2012: The year that was... - The 5 Minute WrapUp by Equitymaster
Investing in India - 5 Minute WrapUp by Equitymaster
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2012: The year that was... 

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In this issue:
» Sectors: The good and the bad in 2012
» RBI refused to play ball
» India GDP growth slowed down to lowest in a decade
» Bailouts helped EU remain alive
» ...and more!


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00:00
 
2012 was an interesting year. The government of the country was particularly in focus for pretty much most part of the year. First for their inaction. Then for their action. Then for doubts surrounding whether there would be further action. We are referring to the government's stand on policy reforms.

For pretty much the first 8 months of the year, the government was like a dart board for everyone. Investors and India Inc alike criticized it for its inaction. The country was seeing its economic growth slowing down. Investment was drying up. Supply side bottlenecks were leading to stickiness in inflation rates. As inflation refused to come within the Reserve Bank of India (RBI) comfort levels, it refused to ease the interest rates. This acted as a further deterrent to investment resulting in the economy slowing down further. The whole thing was like vicious circle and India was stuck in the middle of it.

Come September the government finally woke up. It introduced reforms by allowing FDI in retail and aviation sectors. But many wondered if this was just a one-off move to save its deteriorating image. Nevertheless the government's change of heart towards reforms was applauded by all. In fact a few weeks ago it continued with its enthusiasm on policy reforms. It announced further measures related to the urea investment policy, land acquisition Bill and setting up of the Cabinet Committee on Investment. Though some of these reforms still await final approval from one or the other House of the Parliament. But still the very announcement of reforms was a welcome relief for the entire country.

But what matters now is whether this enthusiasm continues to roll in 2013 or not. There is still plenty of work to be done if India has to get back on track of stellar economic growth that we all got used to seeing in the past. Reforms and clarity on existing policies is of utmost importance. The latter in particular is something that investors are looking for in order to protect their investments in the country. This is true for not just the foreign investors but for domestic investors as well. Therefore we sincerely hope the reform momentum continues in the future as well.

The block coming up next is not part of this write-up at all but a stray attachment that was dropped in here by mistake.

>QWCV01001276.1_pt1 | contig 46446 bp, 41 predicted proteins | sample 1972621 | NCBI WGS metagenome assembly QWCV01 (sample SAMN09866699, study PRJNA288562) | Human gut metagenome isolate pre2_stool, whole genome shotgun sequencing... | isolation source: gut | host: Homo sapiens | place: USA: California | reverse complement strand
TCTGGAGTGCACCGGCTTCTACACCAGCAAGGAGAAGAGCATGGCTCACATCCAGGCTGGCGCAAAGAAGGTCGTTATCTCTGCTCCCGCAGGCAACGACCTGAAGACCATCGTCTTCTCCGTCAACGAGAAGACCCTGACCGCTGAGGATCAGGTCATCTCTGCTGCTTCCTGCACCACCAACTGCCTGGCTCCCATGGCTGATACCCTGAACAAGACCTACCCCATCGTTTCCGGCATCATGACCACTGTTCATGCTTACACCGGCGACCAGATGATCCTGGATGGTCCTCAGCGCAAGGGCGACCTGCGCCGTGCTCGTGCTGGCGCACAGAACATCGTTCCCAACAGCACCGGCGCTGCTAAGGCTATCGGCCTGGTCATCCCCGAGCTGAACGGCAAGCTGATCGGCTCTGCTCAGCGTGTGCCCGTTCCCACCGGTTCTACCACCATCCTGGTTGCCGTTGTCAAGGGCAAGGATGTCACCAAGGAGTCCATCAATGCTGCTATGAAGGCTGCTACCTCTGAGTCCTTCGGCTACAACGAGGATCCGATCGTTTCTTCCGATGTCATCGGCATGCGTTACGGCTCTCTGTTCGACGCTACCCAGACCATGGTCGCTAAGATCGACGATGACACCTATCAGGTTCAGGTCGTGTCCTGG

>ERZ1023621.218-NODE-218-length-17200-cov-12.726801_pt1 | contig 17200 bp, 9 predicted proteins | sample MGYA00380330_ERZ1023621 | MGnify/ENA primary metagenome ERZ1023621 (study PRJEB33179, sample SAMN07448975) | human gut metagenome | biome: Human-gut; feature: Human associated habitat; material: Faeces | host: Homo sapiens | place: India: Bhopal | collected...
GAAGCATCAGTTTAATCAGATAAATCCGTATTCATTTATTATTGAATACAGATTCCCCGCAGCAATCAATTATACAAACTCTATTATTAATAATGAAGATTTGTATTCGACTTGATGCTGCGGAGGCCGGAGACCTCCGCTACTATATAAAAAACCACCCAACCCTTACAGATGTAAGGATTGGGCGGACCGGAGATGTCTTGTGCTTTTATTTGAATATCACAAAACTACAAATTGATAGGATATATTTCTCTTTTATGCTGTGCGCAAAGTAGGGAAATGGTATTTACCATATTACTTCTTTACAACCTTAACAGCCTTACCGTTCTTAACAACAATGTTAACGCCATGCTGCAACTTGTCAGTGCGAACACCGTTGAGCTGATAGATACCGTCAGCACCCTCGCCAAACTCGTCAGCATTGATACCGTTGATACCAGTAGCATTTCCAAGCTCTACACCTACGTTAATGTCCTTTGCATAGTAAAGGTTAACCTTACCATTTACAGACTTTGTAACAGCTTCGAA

Do you think the government turned reform friendly in 2012 or do you think these are just one off instances to save its poor image? Do share your comments with us or post your views on our Facebook page / Google+ page

01:05  Chart of the day
 
2012 was a year of frenzied activity in the Indian share markets. Despite the investors' cautious stance given the political hassles and overall economic gloom, the Sensex rose by nearly 25% from January to December 2012 (3rd January 2012 to 28th December 2012). Nearly every sector performed well except for the Indian IT sector. The sector was at the receiving end given the depressed activity in the global arena particularly in the developed world. Since the sector derives most of its fortunes from the developed world the crisis in US and Europe affected it the most. The clear winner this year was the banks with the banking index going up by nearly 56% during the period.

Source: BSE
* Closing price as of 288h December, 2012

01:35
 
A lifetime bureaucrat executing the orders of political masters turns into an independent and bold central banker. That is how best we can describe RBI Governor Dr Subbarao in 2012. His monetary policies in 2012 made the RBI stand apart. While its counterparts the world over played to the tunes of respective governments' demands, the RBI did not budge. Dr Subbarao not just defied the finance minister's and investors' demand for lower interest rates. He also categorically criticized the government's messy finances and sticky inflation. In fact, monetary policy was not the lone issue where Dr Subbarao's will prevailed. He refused to fast track the procedure of issuing new banking licenses. Especially, without necessary amendments to banking regulations. Indian banking may have to go through several hiccups in 2013. NPAs plaguing PSU banks may accentuate the problems. However, we are certain that with a regulator like RBI, Indian financial system is in safe hands.

02:05
 
After the 2008 financial crisis, the Indian economy had shown robust resilience. Many argued that India was significantly decoupled from the global turmoil and would continue with its growth trajectory. For a while, it seemed nothing could stop the great Indian growth story. During the 8-year period from FY04 to FY11, the economy recorded an average annual growth rate of 8.5%. However, the economy seems to have lost steam over the last couple of years. During FY12, India's real GDP growth rate slowed down to about 6.5%. But the current financial year appears to be the worst in the last decade. From earlier optimistic estimates of 7.6% growth rate, the government has cut down its growth forecasts to a meagre 5.8% for the current fiscal. This is the slowest pace of growth since FY03.